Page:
Dr. Brittany Castonguay 28 Aug 23 #productivity
You know the saying; it could have been an email? Turns out there is some truth in that cliché. Meetings are often inefficient methods that indirectly cost the organization money due to missed or shortened timelines and reduce job satisfaction. Breaking that down, organizations with 100 or more employees reported a loss of nearly $2.5 million due to unnecessary meetings. Meetings eat up time that could have been used for executing tasks. In a survey conducted by Dr. Steven Rogelberg, 86% of those surveyed reported they could have worked more effectively when they had longer periods of uninterrupted time versus sitting in unproductive meetings. This is a waste of personal and organizational time and money. Employees who attend meetings that could have been skipped are the direct result of poor time management by managers. Meetings have become the norm but should now be considered antiquated efforts that can be reduced or eliminated.
Additionally, of the 632 professionals surveyed by Dr. Rogelberg, 80% stated their productivity would improve if they could skip unnecessary meetings. Likewise, 70% reported their job satisfaction would increase. It makes sense. Suppose you attend a meeting that you do not need to participate in or run too long with poor organization. In that case, you tune out, doze, take notes on something other than the speaker, or become otherwise disinterested and distracted. Meetings are an example of something that has been done one way for a long time without proper innovation and improvement, and those in attendance feel it. If meetings are not genuinely working, why do managers keep pushing for them? Especially when managers spend more than half of their time in meetings.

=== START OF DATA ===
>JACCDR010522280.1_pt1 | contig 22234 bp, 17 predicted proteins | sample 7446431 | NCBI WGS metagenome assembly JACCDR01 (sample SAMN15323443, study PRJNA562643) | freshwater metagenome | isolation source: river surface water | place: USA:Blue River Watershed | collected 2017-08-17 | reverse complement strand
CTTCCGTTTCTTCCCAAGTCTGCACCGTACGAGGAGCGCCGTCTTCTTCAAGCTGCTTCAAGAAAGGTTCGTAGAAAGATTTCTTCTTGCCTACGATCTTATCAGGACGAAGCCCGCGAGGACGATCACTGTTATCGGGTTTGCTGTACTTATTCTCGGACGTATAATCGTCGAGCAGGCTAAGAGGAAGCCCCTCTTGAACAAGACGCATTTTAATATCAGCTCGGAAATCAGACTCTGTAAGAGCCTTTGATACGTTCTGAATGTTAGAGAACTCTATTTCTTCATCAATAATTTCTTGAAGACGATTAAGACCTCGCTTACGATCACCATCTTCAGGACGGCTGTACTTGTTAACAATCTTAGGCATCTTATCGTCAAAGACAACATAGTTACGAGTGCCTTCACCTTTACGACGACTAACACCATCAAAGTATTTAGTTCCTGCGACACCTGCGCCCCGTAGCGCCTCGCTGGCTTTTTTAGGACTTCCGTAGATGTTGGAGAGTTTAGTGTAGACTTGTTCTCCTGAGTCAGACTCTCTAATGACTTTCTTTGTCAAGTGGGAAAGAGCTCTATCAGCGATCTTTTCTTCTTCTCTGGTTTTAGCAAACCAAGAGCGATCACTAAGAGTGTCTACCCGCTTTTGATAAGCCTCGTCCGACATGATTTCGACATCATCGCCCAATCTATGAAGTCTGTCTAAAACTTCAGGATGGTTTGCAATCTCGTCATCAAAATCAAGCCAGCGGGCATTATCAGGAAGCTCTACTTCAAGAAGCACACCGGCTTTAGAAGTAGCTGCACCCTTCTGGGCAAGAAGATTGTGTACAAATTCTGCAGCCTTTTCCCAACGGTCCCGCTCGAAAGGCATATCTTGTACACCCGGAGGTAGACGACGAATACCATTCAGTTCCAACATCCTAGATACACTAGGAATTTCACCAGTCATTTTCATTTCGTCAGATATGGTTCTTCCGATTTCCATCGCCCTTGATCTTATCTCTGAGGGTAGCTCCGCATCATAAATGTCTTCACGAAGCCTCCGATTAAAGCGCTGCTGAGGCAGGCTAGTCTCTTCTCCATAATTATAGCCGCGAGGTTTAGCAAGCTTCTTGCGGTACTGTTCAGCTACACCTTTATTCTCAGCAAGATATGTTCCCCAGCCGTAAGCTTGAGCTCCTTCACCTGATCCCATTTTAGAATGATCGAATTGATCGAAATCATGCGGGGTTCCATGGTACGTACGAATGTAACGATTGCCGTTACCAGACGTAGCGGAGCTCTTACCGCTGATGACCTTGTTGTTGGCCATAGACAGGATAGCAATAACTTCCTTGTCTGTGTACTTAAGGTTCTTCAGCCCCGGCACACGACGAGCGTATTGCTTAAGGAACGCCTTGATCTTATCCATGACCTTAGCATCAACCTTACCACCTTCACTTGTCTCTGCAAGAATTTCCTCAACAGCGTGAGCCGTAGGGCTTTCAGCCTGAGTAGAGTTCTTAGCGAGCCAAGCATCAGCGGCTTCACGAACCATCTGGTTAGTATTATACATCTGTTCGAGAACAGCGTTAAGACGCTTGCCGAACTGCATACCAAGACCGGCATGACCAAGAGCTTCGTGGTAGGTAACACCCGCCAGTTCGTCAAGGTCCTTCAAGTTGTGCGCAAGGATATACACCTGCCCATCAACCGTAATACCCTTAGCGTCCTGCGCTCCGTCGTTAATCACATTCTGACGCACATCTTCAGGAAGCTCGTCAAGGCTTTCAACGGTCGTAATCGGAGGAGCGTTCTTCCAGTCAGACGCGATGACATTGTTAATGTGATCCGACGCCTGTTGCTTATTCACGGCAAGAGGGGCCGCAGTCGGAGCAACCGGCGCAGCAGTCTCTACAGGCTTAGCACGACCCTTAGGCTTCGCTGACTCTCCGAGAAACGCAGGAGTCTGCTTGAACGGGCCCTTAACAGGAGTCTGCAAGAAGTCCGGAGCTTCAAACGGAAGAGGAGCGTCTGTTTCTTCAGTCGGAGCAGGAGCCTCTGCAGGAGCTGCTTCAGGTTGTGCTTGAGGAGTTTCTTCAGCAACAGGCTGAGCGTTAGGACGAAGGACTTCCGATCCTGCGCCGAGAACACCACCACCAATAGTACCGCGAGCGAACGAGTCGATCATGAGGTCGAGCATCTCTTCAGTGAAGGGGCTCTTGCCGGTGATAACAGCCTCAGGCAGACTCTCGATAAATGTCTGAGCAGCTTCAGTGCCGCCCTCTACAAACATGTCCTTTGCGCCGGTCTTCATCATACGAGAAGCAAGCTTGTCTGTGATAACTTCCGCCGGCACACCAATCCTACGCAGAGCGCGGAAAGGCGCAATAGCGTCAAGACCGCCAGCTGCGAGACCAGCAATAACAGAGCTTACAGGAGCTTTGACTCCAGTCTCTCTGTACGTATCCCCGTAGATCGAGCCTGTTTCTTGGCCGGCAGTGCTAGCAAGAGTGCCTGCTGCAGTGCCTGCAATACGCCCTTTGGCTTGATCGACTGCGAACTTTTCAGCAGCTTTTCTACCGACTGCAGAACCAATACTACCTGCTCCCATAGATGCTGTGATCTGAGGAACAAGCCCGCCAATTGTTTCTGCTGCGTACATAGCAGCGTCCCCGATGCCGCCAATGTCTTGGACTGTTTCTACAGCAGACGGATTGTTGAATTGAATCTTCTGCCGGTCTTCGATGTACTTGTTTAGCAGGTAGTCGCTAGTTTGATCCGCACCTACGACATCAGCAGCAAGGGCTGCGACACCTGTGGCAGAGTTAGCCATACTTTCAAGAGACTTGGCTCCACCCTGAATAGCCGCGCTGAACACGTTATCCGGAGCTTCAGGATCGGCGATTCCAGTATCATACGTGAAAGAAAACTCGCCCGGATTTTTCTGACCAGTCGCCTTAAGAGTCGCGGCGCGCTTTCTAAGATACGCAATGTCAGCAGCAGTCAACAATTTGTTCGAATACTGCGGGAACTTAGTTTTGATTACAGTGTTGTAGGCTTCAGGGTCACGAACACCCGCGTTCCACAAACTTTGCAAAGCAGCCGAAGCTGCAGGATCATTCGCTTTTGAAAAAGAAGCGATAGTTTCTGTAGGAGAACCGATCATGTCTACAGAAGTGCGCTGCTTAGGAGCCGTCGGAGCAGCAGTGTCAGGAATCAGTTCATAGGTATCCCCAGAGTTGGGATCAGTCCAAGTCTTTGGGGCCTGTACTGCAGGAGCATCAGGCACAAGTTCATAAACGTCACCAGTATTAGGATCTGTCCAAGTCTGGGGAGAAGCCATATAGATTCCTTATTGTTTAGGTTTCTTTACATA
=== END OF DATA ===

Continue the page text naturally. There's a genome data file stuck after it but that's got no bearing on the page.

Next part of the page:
In a world where Project Management and cutting fat are the buzzwords of senior leaders, meetings are an area that could use some PMP efforts to reduce the fat and lean out the process. The goal should be to reduce meeting times to enhance productivity and keep employees engaged in their tasks versus disengaged in a meeting. Implementing agile techniques can be adjusted, but like all changes, efforts take time and effort to implement lasting change. That is okay; agile efforts can improve meeting efficiency with diligent buy-in and team effort.
Set an agenda focused on outcome-oriented results. The agenda should be precise, focused, and sent out to members beforehand so personnel can accurately depict who must attend the meeting.
Set expectations at the beginning of the meeting. Meeting expectations should be set using SMARTer goals. The individual managing the discussion should begin by stating a specific, measurable, attainable, realistic, and timely objective for the meeting. This will not only help to limit distractions but also set expectations at the beginning of the meeting.
Limit chit-chat. I love a good conversation in the workplace. Catching up over the weekend, asking how family members are doing, and discussing how someone’s latest project is in a holding pattern due to outside input. However, these conversations have no place in a meeting room. Each team member should practice being precise and providing inputs directly related to the agenda. All outside discussions should be redirected to adhere to the meeting agenda.
The ultimate goal of an agile meeting is to reduce redundancy and increase time management skills, productivity, and job satisfaction. If the meeting could have been an email or a one-on-one, don’t set a meeting to get people together. It is not only wasteful but also rude. It's rude because you are not valuing the time and efforts of others. Let’s utilize meetings to be concise and effective, not wasteful bunches of time sprinkled throughout a workweek.